Crew Cut Ups: Did we mention Santa Cruz MCs are stone-cold hard?

This Ain't Research Rap

In the early '90s, when the mass media's campaign against gangsta rap was peaking, a slew of rappers started kicking more socially and politically conscious rhymes. What with rappers like KRS-One lecturing on college campuses, hip-hop is fast becoming the new darling of college professors, who in recent years are beginning to extol the virtues and political potential of the hip-hop movement. But the truth is, most of the hip-hop going around these days is only political in the Foucaultian sense--where everyone's every action is political.

Sayre says that the lack of political preaching on the mic in Santa Cruz is a reflection of a general trend in hip-hop.

"I think with few exceptions, politics has become something to hide behind, to hide the fact that [the music] is whack," says Sayre. "People's compulsion to make hip-hop really political is problematic. Realistically, anything born of poor or oppressed people is very political. All good hip-hop has pathos in it, and it doesn't take a very large leap to find the causes of it. But it's not hip-hop's job to tell you why I feel angry, why this music has to sound like the apocalypse. The music's job is to be dark, angry and sound like the apocalypse, and if someone else wants to look into that and find meaning in it, they can go ahead and do that."

Prolific says he's dabbled with putting politics in his music, but thinks there are others who can do it better. "There's a lot of people out there, that's their skeeze and they do it well. I don't know if I could completely say what I want to say ... I definitely have my own political views, but we never really got to that category of hip-hop music."

By far the most charismatic act in town, the Moonies are all about knocking hip-hop off its high horse while reveling in--and at the same time making fun of--their B-boy personas. It's an accessible mix of hip-hop and humor, and it's pretty much a party on the stage when these guys come on, rapping about the things you'd expect a bunch of 20ish dudes should be rapping about: "We preach our personal beliefs and personal politics," explains Nicky Fleming (a.k.a. P. Soup).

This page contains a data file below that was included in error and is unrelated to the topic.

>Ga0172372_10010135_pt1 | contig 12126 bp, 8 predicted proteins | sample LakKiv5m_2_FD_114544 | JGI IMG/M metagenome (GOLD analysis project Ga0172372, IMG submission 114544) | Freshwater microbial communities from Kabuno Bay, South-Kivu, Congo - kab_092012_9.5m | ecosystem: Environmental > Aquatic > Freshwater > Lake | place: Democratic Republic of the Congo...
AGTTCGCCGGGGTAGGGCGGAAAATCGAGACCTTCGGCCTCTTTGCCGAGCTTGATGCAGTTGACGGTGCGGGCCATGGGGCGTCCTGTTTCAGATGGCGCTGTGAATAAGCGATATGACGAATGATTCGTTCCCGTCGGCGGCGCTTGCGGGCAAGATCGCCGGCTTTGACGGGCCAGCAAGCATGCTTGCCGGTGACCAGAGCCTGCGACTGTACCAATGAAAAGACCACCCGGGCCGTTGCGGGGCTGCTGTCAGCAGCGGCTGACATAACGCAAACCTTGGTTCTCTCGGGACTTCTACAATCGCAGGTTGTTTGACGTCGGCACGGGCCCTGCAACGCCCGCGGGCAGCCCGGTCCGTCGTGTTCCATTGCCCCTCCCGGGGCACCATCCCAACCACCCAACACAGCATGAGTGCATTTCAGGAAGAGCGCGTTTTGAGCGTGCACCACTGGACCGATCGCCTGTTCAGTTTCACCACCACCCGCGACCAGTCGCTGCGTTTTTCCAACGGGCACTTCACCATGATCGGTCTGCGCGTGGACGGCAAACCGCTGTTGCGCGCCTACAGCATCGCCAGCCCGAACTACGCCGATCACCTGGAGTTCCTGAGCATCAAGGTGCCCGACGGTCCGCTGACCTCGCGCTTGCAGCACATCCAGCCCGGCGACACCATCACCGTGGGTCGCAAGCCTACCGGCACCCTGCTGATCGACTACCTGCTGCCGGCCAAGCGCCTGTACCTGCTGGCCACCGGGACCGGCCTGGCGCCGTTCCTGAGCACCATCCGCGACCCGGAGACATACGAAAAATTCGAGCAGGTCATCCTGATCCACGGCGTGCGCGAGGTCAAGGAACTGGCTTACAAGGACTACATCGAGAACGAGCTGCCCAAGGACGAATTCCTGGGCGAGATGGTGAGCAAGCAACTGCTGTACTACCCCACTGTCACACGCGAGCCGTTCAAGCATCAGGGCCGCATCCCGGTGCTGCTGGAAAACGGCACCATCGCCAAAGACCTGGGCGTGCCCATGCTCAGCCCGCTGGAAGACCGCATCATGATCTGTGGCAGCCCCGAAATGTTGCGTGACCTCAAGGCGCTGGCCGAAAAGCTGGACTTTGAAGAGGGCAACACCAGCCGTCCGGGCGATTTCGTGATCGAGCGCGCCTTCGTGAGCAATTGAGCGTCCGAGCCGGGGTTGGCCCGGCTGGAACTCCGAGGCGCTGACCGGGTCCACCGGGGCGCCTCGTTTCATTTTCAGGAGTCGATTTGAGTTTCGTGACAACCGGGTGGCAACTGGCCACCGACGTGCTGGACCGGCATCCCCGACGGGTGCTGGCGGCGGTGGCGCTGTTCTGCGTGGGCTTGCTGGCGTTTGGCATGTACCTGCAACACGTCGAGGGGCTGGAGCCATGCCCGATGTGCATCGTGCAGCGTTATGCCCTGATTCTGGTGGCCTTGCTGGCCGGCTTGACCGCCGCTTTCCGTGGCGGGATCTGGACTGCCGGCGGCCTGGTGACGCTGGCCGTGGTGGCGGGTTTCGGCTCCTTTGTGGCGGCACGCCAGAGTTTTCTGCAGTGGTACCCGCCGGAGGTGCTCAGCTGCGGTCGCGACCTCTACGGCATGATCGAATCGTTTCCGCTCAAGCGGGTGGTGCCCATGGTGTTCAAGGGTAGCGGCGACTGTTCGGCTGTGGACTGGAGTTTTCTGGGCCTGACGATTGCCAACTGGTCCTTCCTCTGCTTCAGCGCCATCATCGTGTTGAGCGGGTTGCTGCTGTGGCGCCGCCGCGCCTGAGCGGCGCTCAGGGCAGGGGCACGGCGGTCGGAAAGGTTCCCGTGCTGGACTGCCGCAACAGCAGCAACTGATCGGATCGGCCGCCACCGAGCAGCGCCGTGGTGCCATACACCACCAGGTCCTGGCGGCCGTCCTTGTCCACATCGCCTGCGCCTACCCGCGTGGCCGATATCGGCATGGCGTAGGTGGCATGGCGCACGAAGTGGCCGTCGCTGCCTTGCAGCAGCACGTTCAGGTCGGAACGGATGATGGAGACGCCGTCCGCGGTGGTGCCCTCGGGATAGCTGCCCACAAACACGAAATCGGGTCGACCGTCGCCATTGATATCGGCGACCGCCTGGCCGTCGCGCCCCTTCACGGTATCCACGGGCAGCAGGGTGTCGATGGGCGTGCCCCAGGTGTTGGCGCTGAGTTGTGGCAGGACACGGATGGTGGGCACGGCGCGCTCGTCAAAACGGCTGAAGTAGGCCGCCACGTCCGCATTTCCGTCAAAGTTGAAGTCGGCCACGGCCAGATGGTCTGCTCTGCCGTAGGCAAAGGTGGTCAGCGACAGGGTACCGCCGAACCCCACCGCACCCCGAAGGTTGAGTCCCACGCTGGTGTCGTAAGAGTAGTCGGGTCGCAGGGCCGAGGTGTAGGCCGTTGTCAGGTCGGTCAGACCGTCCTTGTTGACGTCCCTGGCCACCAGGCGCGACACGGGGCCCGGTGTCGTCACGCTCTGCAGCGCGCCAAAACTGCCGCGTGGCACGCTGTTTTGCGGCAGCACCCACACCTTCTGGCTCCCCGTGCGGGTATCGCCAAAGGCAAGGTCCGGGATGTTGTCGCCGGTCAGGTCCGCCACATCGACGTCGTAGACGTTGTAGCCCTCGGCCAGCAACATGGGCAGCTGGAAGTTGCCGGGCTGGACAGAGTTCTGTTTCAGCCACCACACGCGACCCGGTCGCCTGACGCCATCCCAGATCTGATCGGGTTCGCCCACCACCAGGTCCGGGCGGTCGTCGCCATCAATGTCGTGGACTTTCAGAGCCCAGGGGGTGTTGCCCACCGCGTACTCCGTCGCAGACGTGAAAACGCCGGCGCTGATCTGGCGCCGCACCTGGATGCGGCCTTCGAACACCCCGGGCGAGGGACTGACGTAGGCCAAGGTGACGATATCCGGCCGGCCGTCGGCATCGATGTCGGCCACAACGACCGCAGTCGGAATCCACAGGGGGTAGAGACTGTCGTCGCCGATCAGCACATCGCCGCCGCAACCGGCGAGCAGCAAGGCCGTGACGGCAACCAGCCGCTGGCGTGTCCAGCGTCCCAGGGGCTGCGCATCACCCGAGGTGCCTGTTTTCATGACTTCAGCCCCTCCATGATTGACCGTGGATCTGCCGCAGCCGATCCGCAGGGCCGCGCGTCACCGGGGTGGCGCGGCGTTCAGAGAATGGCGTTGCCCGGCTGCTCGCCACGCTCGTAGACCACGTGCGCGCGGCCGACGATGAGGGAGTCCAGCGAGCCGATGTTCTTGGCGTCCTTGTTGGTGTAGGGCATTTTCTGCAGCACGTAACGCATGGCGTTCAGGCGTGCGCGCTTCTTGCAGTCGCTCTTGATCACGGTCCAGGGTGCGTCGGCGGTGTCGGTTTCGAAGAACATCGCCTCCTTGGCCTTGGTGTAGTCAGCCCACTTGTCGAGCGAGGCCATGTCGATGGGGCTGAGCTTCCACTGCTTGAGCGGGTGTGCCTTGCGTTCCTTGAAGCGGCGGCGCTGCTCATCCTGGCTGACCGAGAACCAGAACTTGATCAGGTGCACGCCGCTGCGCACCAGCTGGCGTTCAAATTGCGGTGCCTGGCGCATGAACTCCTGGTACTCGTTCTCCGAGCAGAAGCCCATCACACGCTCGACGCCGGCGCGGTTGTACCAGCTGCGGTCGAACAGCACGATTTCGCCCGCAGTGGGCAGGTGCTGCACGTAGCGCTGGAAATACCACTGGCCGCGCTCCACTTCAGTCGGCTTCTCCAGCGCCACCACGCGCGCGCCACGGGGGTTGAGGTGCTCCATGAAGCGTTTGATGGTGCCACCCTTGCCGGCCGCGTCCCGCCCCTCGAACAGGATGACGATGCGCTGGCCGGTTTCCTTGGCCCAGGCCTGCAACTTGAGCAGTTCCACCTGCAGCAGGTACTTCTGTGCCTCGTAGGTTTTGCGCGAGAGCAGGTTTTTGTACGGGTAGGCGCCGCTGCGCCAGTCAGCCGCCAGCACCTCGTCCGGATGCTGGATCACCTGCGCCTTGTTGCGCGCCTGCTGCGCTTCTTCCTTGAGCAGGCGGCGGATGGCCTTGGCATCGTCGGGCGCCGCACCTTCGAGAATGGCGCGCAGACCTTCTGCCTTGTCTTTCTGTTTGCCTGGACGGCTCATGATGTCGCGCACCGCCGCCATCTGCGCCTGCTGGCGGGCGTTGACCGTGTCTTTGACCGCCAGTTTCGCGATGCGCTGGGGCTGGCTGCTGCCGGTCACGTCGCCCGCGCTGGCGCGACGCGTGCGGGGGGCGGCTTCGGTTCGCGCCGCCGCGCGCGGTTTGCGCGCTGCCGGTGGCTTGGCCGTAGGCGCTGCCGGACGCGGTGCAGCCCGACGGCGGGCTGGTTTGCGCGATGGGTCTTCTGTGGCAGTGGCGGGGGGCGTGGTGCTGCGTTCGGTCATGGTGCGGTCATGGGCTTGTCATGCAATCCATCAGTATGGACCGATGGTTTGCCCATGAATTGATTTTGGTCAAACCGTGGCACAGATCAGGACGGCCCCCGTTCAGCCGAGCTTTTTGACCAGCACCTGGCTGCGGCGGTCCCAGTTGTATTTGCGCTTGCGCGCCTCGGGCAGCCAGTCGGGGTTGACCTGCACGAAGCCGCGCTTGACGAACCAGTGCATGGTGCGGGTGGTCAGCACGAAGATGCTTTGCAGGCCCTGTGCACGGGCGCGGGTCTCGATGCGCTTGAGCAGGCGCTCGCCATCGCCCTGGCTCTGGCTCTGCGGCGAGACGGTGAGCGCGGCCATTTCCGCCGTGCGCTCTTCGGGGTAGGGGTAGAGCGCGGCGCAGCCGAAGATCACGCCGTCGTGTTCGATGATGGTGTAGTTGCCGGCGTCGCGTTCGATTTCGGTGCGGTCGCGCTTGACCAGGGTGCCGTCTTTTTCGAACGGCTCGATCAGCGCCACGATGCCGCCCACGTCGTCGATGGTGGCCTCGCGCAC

Rob Rush completes the thought: "But the overall theme is self-expression, like 'this is what I think and this is how I get along with my day.' Most of our songs, I would describe them as light social commentary. A lot of people, when they first start making records, they start out really dark and try to tackle large concepts after they've taken a couple political science classes, but I just don't feel qualified to do that."

Mattyeye explains the vibe of their homegrown music. "It's like our song 'Smilin' in Public,' which is about people walking around with hard faces and feeling bad about everyday life. We're just trying to lighten it up a bit. Hip-hop is all about acting tough, but we live in Santa Cruz and it's not all that bad here, you know? Hip-hop shows are supposed to be fun," he says, before turning to Rob Rush and adding: "Your mom gets down at our shows."

Kid-Created, Mother-Approved

The following is a public service announcement to all the parents reading this, brought to you by one of your local hip-hop big shots: "I can't lie; hip-hop is my life," confesses Prolific, who also makes beats and songs on his computer at home. "Without hip-hop, I'd probably be in jail or something."

The overwhelming sentiment among local MCs is one of dedication to and love for making music. Mike Ross says it's all about heart. "When you flow from the heart, I feel like, 'I'm so glad I wrote that shit,'" Ross says. "You read it and you get the chills, like nobody can take this from me, this is the sickest shit, and you wanna show it to your homeboys. That shit is therapeutic."

"I can't wait till all I do is write rhymes. I will be one happy brother. I ain't saying I gotta have a million dollars. As long as I'm living cool, hey, I shot for the stars but I landed on the moon. Point is, I'm still above cloud nine."

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From the November 13-20, 2002 issue of Metro Santa Cruz.